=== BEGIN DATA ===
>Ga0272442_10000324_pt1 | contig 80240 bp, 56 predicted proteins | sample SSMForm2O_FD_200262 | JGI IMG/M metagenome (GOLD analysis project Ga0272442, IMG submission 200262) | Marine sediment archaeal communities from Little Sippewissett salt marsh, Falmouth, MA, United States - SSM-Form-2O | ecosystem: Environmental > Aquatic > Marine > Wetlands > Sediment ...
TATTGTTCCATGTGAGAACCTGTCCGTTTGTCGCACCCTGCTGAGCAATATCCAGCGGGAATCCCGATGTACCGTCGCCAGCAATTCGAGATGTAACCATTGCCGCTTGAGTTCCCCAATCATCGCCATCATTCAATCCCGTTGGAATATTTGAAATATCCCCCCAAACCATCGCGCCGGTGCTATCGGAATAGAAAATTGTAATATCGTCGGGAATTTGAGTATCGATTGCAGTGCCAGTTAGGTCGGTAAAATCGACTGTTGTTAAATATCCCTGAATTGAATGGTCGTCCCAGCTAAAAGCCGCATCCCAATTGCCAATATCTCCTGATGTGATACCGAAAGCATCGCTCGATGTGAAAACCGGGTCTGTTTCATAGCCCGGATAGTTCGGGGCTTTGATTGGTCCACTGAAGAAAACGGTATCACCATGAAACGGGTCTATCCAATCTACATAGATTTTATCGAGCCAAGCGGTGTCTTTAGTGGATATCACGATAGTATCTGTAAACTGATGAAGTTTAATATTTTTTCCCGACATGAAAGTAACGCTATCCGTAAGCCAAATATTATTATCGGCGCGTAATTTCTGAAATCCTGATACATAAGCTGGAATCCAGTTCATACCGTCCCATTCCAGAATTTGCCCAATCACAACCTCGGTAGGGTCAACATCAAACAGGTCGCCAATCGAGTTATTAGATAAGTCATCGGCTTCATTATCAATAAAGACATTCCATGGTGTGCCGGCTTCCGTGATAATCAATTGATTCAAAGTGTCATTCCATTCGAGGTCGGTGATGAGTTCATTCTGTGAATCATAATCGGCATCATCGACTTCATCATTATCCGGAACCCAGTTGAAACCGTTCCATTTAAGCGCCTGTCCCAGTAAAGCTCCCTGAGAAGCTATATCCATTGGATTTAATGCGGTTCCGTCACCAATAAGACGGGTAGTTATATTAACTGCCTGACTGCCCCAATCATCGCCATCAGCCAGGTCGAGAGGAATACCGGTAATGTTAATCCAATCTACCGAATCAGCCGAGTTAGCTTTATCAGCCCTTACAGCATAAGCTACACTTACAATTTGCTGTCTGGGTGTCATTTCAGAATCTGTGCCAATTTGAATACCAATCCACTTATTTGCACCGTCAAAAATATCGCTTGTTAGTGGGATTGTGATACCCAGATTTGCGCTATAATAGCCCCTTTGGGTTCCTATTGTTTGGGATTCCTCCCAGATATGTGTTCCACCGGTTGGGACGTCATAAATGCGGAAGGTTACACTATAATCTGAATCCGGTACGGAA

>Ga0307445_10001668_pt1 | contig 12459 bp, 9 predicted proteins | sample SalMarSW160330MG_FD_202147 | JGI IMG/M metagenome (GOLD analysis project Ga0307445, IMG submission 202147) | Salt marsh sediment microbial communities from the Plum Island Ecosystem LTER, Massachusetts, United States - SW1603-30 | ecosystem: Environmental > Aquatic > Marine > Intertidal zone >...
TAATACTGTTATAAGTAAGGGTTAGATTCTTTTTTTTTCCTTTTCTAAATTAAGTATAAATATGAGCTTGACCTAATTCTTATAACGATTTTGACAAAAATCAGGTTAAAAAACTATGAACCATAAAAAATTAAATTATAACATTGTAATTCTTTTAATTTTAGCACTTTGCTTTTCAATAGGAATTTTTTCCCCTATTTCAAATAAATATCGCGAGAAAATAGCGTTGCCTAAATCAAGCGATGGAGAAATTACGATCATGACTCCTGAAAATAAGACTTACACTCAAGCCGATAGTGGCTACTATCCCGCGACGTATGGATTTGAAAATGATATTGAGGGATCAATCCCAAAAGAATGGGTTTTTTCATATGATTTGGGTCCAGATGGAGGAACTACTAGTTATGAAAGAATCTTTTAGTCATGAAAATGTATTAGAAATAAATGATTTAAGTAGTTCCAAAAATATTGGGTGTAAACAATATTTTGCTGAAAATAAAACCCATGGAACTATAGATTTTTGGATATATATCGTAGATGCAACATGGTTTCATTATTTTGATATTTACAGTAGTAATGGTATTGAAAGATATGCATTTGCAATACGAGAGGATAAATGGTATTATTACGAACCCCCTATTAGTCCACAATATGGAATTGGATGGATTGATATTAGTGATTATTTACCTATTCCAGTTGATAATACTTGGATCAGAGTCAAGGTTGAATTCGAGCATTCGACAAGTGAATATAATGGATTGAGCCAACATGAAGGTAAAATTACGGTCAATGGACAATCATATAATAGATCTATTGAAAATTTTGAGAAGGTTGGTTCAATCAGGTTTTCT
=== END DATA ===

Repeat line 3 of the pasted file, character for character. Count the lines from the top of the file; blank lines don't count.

>Ga0307445_10001668_pt1 | contig 12459 bp, 9 predicted proteins | sample SalMarSW160330MG_FD_202147 | JGI IMG/M metagenome (GOLD analysis project Ga0307445, IMG submission 202147) | Salt marsh sediment microbial communities from the Plum Island Ecosystem LTER, Massachusetts, United States - SW1603-30 | ecosystem: Environmental > Aquatic > Marine > Intertidal zone >...